In medium glass bowl or dish, add fish, bitter orange marinade, lemon juice, celery, onion, garlic, hot pepper, cilantro, ginger and adobo. Mix gently to combine. Cover; refrigerate until fish is “cooked” by the citrus juice (it will turn opaque through the center), at least 4 hours, or up to 24 hours. Taste fish, add Adobo, if needed.
In large, heavy pot with tight fitting lid, heat 1/8” oil over medium-high heat. When oil is hot, shimmering but not smoking, add the corn; cover. Cook, shaking pan often. The corn will start to make a popping noise. Continue to cook until corn is golden brown and popping has subsided, about 10 minutes.
Drain corn on paper towels; season with Adobo, to taste.
To serve. Divide ceviche evenly among serving dishes. Serve toasted corn alongside or Peruvian Botija Olives.
Ceviche is an extremely popular way to prepare fresh fish all over South America, Central America and the Caribbean. This cooking technique involves marinating pieces of fresh fish in the juice of citrus fruit (like limes, lemons, oranges and grapefruit). As the fish marinates, the citric acid found in the fruit juice has a chemical effect on the fish’s flesh, altering the structure of its protein. The flesh turns opaque and firm, as if it had been cooked with heat.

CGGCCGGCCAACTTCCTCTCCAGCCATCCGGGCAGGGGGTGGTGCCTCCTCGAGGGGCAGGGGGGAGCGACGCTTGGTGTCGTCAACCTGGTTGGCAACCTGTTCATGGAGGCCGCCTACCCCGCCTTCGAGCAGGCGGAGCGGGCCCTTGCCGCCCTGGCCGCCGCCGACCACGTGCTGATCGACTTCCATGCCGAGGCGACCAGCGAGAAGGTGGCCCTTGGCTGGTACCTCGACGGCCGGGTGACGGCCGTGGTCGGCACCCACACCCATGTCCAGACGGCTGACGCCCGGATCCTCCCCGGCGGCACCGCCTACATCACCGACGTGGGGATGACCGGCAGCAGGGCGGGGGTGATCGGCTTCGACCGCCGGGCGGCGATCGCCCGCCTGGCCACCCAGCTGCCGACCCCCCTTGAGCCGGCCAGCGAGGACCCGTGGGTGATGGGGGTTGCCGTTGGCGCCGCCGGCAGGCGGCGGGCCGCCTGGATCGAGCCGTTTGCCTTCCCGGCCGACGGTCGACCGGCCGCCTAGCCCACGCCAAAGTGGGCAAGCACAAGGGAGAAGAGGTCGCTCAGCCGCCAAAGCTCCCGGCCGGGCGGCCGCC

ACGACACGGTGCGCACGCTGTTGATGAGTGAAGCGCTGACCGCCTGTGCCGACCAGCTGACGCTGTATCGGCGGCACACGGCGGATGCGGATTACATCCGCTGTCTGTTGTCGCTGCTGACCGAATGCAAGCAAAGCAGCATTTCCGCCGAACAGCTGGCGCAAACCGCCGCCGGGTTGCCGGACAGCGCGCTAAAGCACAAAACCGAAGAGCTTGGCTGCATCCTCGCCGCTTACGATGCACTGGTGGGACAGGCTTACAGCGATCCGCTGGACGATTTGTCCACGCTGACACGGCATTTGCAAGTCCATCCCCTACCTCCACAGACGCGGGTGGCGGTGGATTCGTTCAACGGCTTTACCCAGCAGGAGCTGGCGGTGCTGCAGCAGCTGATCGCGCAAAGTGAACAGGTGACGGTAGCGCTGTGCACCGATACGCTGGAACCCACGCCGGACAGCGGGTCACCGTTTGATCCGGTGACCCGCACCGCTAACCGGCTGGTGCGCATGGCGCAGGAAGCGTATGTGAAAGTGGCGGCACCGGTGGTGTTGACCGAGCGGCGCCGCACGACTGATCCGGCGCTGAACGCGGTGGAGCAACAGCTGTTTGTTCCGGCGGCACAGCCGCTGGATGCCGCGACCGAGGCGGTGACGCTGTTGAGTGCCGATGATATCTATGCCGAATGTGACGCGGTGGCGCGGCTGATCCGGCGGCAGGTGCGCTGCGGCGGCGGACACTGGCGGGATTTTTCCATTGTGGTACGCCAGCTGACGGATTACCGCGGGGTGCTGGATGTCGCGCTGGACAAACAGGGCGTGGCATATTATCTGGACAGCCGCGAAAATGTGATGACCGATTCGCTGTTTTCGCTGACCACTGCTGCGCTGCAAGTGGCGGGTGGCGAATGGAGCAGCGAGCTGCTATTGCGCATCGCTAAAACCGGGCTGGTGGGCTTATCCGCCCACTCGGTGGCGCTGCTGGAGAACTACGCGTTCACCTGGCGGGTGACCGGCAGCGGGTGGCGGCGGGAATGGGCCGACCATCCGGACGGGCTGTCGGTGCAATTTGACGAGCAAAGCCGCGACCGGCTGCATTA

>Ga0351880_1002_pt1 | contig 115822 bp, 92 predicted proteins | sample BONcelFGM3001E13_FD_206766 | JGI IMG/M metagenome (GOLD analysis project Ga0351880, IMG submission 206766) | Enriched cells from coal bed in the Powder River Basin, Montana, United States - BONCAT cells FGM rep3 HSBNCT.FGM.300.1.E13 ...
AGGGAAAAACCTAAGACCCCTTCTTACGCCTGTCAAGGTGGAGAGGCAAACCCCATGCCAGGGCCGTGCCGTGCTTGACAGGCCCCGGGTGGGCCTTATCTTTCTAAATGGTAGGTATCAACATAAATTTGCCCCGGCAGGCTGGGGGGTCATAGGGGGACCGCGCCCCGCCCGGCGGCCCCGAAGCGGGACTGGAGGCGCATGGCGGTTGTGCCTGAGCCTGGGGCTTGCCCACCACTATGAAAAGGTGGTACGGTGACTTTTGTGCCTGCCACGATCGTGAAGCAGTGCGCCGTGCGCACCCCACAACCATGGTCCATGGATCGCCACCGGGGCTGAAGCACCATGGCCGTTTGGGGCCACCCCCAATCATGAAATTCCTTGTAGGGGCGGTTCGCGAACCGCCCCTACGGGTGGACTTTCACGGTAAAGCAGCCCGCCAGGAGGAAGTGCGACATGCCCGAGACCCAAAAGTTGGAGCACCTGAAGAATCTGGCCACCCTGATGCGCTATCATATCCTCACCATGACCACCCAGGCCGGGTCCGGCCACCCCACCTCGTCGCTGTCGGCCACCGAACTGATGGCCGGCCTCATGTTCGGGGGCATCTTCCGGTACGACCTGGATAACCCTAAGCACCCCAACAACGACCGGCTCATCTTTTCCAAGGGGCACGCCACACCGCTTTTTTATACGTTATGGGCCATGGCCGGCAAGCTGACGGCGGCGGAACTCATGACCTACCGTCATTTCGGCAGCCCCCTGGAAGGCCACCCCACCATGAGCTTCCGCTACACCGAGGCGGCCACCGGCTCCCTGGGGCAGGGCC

When making ceviche, cut fish into 1” pieces, or smaller, to expose the maximum surface area of the fish to the citrus juice, and be sure the fish is submerged in the liquid. Allow the fish to marinate at least 4 hours, or up to 24 hours. You know the fish is “cooked” when it is opaque to its center.
Some fish that work well for ceviche are as follows: firm white fish, like tilapia, sea bass, halibut and snapper; fatty fish, like salmon, mackerel and tuna; shellfish, like shrimp, crab and lobster; and mollusks like conch, clams, mussels, squid and octopus.